Pros: Powerful V8 engine; lovely interior detail; impressive electronic safety assists; surprisingly manageable road manners.

Cons: Poor fuel economy; can be difficult to maneuver in tight spots.

What's New: Moving Object Detection (MOD) is added to the standard Around View monitor. Other changes to the 2013 Infiniti XQ56 include auto-dimming outside mirrors and an upgrade remote control for the available Theatre Package.

If your next full-size SUV needs to be substantial yet subtle, the 2013 Infiniti QX56 probably won't strike your fancy. Its proportions are massive, augmented by styling that seems to exaggerate every line, curve and seam. Although its silhouette still appears as boxy and upright as the first generation to wear the QX badge, Infiniti has seen fit to apply a liberal helping of bulging fender flares, bulbous corners and wide chrome accents outlining the grille, windows and side vents. The entire package is set off by a massive set of 9-spoke alloy wheels that, when rolling, look like giant fan blades ready to slice into anything that draws near. Newly redesigned in 2011, the QX56 jettisons the Titan pickup-truck platform that spawned the original QX in favor of a more modern Nissan full-size SUV platform sourced from models sold outside the United States.

The QX56's platform serves it and its passengers well, providing a modern suspension and ample space for the long legged in all three rows. Fold down the second and third-row seats, and the QX reveals a plentiful cargo bay to hide luggage, sports gear or the latest acquisitions from Best Buy.

Comfort & Utility

If you want to see what separates a luxury SUV from an ordinary SUV, take a look inside the Infiniti QX56. The available semi-aniline leather (part of the Deluxe Touring package) feels as buttery soft as it looks, and the seats have a lovely stitch pattern that adds depth and richness to the interior. The dash carries Infiniti's signature style, with vast stretches of real wood trim, a two-tone dash pad and a simple, clean instrument layout with a large LCD navigation screen as its focal point.

The QX56's seating is supremely supportive in the first and second rows, and even the 60/40 power folding third-row seats, while not spacious, are suitable for adults. Here's one important note: The QX56's second-row seats are twin captain's chairs separated by a wide console. If you need three-row seating, you'll need to check off the 60/40 split bench seat option, which can be had at no extra charge. Heated second-row seats show up when equipped with the Theatre Package.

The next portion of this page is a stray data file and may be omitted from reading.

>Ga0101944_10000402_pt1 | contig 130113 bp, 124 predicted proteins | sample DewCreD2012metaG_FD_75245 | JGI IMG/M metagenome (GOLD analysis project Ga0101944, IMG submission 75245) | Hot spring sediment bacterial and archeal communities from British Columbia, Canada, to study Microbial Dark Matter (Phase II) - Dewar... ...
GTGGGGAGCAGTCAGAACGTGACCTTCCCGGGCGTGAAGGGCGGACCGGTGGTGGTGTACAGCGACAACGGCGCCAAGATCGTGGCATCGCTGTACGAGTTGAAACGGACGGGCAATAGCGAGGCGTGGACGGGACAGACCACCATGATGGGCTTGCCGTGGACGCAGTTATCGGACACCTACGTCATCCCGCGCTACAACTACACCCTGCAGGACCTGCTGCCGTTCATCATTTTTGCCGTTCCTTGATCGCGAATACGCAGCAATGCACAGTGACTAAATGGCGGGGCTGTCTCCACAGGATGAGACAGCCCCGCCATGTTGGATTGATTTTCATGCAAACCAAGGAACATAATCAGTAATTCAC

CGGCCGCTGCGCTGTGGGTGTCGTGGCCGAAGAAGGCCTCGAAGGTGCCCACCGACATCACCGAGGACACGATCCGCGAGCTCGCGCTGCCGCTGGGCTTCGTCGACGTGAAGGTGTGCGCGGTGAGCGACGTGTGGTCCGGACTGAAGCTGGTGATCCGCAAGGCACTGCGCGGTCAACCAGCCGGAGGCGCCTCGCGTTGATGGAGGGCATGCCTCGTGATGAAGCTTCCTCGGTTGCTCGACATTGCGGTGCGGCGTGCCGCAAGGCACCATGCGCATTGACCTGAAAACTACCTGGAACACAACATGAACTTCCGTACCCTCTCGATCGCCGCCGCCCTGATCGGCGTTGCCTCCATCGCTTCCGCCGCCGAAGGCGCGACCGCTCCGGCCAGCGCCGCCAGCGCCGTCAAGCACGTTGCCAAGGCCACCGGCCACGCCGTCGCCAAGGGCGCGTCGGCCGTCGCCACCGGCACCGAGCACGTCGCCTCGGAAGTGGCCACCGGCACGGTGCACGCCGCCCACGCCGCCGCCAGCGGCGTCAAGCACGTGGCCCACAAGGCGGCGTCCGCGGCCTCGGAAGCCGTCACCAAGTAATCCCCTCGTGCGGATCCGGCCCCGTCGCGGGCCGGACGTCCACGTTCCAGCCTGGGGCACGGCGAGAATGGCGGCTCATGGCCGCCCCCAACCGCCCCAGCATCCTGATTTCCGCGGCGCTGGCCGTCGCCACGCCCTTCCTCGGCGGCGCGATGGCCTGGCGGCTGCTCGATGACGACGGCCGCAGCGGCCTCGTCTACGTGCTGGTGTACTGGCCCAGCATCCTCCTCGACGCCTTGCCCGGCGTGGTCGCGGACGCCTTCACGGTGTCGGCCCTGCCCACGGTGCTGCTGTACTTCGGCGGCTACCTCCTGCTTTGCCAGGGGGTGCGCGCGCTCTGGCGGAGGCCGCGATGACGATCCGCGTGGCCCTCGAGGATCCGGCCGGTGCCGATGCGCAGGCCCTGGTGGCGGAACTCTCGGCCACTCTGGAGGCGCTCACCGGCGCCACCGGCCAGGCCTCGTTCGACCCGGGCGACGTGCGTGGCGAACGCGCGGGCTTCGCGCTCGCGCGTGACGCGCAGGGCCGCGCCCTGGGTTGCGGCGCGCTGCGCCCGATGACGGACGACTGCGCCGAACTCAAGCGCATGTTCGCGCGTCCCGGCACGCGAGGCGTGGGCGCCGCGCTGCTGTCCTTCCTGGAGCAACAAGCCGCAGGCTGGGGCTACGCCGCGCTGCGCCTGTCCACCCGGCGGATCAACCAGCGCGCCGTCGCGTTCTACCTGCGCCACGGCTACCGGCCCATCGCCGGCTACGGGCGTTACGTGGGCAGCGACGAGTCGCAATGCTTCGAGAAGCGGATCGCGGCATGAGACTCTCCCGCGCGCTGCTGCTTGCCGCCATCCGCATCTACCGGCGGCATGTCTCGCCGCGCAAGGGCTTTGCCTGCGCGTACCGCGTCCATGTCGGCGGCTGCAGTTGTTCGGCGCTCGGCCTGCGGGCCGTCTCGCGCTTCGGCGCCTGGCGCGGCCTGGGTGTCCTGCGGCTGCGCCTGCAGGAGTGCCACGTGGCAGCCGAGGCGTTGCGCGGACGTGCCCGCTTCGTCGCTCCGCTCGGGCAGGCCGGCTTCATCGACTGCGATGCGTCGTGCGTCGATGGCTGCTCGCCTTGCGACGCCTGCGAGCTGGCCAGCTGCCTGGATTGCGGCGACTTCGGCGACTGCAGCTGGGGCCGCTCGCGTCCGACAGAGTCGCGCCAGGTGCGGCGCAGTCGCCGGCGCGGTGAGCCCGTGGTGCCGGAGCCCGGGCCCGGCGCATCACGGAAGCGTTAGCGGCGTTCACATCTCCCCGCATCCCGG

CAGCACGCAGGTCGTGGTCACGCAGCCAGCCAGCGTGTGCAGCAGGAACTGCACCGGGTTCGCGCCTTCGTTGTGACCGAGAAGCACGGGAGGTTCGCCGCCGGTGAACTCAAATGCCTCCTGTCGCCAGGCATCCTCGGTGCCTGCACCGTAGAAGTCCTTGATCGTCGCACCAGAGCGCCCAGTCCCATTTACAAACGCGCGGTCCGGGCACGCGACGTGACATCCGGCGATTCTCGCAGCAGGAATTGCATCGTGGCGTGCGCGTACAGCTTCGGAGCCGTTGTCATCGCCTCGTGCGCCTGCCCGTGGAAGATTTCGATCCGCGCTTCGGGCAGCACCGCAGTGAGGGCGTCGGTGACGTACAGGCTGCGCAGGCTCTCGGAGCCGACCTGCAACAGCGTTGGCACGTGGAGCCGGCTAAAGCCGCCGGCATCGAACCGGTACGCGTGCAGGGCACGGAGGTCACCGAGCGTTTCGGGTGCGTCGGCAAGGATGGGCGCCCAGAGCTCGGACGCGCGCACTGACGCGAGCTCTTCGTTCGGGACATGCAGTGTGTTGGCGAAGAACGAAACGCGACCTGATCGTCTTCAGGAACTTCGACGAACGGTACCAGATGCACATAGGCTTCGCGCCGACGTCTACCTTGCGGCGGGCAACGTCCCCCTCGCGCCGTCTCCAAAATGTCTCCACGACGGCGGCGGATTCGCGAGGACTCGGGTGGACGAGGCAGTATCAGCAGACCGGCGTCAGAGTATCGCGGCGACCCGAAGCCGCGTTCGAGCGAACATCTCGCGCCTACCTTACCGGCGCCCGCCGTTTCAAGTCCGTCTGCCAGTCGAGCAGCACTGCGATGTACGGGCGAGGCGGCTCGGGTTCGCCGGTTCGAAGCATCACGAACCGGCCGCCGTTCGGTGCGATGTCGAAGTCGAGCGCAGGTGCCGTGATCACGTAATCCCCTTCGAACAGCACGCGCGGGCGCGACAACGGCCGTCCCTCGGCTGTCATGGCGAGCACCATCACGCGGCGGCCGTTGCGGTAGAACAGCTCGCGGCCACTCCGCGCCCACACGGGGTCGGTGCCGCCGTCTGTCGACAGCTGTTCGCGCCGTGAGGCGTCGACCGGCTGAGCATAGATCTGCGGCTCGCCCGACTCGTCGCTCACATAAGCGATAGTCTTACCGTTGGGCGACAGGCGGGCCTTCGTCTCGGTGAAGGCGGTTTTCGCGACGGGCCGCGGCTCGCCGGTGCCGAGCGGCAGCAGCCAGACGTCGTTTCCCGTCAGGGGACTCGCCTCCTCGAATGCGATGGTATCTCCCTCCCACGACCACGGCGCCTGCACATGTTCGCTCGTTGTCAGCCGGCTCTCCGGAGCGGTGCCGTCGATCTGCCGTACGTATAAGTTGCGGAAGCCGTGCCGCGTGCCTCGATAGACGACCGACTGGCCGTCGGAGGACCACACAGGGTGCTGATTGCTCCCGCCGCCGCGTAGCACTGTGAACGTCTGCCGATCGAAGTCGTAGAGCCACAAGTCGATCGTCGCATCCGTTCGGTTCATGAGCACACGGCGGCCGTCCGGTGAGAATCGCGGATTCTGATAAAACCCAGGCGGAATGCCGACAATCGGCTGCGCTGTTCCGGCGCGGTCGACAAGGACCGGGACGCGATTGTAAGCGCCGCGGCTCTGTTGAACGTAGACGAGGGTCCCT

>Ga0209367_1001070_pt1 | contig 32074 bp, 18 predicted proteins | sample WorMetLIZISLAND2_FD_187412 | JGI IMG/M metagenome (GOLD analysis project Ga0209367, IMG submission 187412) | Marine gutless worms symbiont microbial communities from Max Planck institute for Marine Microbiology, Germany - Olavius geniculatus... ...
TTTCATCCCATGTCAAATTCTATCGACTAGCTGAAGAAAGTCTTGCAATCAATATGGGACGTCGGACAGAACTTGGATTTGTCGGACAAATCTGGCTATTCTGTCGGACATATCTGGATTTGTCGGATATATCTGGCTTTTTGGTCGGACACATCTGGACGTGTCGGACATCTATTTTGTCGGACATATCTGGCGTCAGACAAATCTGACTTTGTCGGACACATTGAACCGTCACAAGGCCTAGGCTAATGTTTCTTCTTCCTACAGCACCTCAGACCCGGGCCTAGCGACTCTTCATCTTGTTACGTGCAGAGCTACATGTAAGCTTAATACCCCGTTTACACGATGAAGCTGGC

What impresses us most about the QX56's interior is how much stuff Infiniti has designated as standard equipment. With a base price starting at around $60,000, the QX56 includes a 13-speaker Bose audio system; Intelligent Key keyless entry and push-button start; a power sunroof; a power rear liftgate; HID headlamps; 10-way power driver's and 8-way power passenger's seat with two-way power lumbar support; a heated steering wheel; power tilting and telescoping steering wheel; voice-activated hard-drive navigation; Bluetooth; front and rear sonar parking aids; and the Around View 360-degree monitor.

The options list is short, broken into packages such as the Deluxe Touring package (Hydraulic Body Motion Control, climate-controlled front seats, upgraded Bose surround-sound system, Advanced Climate Control and headlamp washers), the Theatre package (dual 7-inch LCD screens, wireless headsets, heated second-row seats, remote tip-up second-row seats) and the Technology package, described below.

Technology

The most impressive technology features for the QX56 can be found in the available Technology package. The package includes Intelligent Cruise Control, which keeps a safe distance between you and traffic ahead; Lane Departure Warning and Lane Departure Prevention, two systems that alert you when you drift out of your lane and will gently move the car back if you fail to respond; and Distance Control Assist, which alerts the driver to slow down by pulsing the throttle and applying the brakes.